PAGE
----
Spontaneous regrowth of hair hardly ever occurs after scarring alopecia. Also known as cicatricial alopecia, it is a disorder that destroys hair follicles, replaces them with scar tissues and causes permanent hair loss. The symptoms include central hair loss, scarring, and occasionally inflamed scalp presenting as redness, pustules, scales, pain and itching. Inflammation in scarring alopecia damages the stem cells in the hair follicles bulge and forms scar tissues. Once stem cells are completely destroyed, it is impossible for hair follicles to regenerate, resulting in a smooth and bare scalp. A biopsy is often confirmative of the diagnosis. This disease also negatively impacts the self-image and self-esteem of the patients. For most cases, cicatricial alopecia hair transplant can be a lifesaver for a more confident self-image.
Fortunately, not all hopes are lost for those who desire to regrow their hair. Early treatments including medications and lifestyle changes have shown to be beneficial to those who presented the disease in the early stages, such as patients with ongoing hair loss or inflamed scalp. At this stage, the stem cells in the hair follicles are not completely destroyed and are still salvageable. Spontaneous hair growth at peripheral areas of the scalp may be possible with the proper treatment. Effective medications like topical corticosteroids and oral tetracyclines antibiotics have anti-inflammatory properties that can halt the inflammatory processes, thus reducing the symptoms and preventing the formation of scars.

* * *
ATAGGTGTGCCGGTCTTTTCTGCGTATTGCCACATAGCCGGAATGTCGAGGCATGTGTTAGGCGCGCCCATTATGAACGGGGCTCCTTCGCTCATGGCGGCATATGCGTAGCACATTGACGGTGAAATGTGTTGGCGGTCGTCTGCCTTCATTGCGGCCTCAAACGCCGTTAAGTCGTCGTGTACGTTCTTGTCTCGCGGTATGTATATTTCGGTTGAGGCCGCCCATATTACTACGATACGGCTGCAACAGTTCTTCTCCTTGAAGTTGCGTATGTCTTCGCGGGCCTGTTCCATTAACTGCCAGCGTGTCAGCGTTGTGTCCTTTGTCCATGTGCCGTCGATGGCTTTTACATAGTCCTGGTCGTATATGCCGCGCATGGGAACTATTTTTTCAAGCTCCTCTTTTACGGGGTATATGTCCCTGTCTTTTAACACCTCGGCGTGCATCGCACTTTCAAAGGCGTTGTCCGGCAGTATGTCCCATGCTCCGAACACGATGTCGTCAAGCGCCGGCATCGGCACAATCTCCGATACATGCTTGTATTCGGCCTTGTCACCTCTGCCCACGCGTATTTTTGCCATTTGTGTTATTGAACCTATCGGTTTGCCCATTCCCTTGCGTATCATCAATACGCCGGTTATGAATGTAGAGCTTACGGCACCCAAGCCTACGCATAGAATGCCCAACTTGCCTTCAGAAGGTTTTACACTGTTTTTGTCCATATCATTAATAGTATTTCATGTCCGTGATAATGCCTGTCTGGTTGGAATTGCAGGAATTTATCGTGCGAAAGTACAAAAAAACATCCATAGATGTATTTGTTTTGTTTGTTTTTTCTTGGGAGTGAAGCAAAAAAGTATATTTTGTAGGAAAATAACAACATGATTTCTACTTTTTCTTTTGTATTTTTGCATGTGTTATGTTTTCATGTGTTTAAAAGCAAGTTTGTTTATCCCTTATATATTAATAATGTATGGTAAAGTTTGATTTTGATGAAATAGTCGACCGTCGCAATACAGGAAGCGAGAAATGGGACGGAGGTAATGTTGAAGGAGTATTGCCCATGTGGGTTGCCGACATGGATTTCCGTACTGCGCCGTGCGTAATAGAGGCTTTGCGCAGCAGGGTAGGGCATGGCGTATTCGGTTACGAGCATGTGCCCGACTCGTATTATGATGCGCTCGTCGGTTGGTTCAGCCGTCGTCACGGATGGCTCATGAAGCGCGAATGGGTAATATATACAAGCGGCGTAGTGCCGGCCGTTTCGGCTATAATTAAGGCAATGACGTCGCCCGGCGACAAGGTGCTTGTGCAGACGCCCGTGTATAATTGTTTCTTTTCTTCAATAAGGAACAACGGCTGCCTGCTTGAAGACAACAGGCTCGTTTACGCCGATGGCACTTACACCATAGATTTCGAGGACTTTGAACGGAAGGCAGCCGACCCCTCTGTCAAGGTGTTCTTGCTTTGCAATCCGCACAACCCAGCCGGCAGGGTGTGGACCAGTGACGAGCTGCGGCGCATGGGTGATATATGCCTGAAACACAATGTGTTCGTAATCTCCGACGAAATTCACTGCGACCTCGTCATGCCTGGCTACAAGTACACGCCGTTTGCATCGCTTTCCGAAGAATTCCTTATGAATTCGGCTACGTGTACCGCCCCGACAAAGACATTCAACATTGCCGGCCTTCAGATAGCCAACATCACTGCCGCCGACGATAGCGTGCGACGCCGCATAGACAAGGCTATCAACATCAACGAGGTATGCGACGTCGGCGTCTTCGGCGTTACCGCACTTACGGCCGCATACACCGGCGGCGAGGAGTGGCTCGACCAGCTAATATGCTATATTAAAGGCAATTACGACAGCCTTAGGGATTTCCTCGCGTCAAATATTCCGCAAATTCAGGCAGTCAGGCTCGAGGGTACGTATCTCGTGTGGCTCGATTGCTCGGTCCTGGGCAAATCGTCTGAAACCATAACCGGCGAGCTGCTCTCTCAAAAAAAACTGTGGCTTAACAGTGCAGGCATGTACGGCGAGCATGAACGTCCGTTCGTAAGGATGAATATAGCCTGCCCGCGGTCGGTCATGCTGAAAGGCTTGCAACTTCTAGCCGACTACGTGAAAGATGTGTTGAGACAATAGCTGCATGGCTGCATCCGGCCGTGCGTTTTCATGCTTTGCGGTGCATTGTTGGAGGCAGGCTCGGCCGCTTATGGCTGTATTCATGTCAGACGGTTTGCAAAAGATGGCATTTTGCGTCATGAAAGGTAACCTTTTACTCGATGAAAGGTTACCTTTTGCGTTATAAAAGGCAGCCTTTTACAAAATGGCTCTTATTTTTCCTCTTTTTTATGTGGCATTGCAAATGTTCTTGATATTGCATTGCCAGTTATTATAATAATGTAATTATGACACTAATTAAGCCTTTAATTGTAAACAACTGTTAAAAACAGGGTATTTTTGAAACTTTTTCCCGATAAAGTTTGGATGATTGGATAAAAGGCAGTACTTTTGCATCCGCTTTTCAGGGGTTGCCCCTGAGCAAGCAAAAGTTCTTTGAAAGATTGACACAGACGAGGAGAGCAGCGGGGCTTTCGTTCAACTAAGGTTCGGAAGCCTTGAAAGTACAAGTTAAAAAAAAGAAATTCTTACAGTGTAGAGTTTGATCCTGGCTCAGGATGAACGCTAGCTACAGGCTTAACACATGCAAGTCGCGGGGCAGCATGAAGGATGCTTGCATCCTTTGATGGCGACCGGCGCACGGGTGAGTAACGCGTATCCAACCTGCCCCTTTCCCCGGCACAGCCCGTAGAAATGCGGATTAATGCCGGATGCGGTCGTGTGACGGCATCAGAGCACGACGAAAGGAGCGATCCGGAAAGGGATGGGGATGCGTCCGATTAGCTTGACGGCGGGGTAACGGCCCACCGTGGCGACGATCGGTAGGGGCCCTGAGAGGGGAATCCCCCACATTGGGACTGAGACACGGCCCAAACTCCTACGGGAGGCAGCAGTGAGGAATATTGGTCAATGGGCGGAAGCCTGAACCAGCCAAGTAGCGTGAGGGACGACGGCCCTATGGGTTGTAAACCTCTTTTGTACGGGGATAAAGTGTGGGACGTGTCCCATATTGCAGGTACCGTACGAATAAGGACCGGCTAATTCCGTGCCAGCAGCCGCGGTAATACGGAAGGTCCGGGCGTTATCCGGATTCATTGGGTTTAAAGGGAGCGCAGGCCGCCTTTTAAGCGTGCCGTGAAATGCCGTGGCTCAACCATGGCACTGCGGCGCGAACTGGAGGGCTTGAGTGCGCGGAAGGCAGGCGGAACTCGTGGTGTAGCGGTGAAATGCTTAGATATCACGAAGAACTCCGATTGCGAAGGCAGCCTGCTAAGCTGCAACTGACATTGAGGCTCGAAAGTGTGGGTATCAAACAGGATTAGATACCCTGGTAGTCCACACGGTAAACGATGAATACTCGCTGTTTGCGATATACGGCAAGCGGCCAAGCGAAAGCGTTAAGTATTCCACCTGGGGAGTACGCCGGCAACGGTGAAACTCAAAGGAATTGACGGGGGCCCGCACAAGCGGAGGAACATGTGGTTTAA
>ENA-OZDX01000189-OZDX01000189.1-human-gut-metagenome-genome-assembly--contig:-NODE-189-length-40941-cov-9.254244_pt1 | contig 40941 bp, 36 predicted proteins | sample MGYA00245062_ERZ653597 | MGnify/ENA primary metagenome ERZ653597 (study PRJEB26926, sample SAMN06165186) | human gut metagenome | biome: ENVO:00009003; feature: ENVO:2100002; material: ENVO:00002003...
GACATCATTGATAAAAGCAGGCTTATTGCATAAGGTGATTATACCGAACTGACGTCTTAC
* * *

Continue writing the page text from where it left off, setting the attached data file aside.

In addition, harmful hair care practices and products should be avoided at all times to prevent unnecessary hair loss. For instance, chemical or thermal hairstyling should be avoided as they can damage healthy hair and make it more difficult to camouflage hair loss. If necessary, minimise the usage of chemical hair relaxers. Hairstyles that involve excessive pulling on hair follicles like braiding is also not advisable. Haircare products and shampoos are considered safe if they are non-irritating to the scalp. Consult your dermatologists for recommended hair care products.
For individuals with late-stage or stable scarring alopecia with no symptoms for more than 2 years, surgical cosmetic treatments are the best option for hair regrowth. This includes hair transplantation, surgical excision of scarred area, flap surgery, and scar reduction with tissue expansion.
Recently, hair transplantation has become a popular method for treating hair loss. Since the 1930s, successful hair transplants had been reported in Japanese literature. In 1968, autologous hair transplantation was used to treat scarring alopecia. It is a procedure which involves grafting a piece of the patient’s skin that contains healthy hair follicles and transplanting it to the area of the scalp with hair loss. Gradually, large grafts used in the 1960s were replaced by mini grafts in the 1980s and mini-micrografting in the 1990s. The latest method of hair transplantation was introduced in 2002, called the “Follicular Unit Extraction”, or FUE in short. This method harvests micrografts (nearly 1mm) from the healthy skin of patients and transplants them into pre-drilled holes at the affected areas. Currently, this method is preferred for hair transplantation in scarring alopecia, especially for those with large areas of balding. FUE may have minimal scarring but it is not scar proof. Hair transplantation surgery is relatively safe with few preventable complications such as infections and visible scarring.
Another method of surgical treatment for scarring alopecia is surgical excision of scarred areas. For individuals with small areas of balding, removal of scarred areas is done by making incisions on the scalp, undermining the wound edges and bringing them together with as little tension as possible. For those with larger areas (more than 5cm), tissue expanders are inserted. Possible complications include infections, seroma formation and wound dehiscence. Hair transplantation is often necessary to combine with this technique, especially in cases of too large areas, too close to the hairline or to give a smooth transition from normal area to the excised area of the scalp.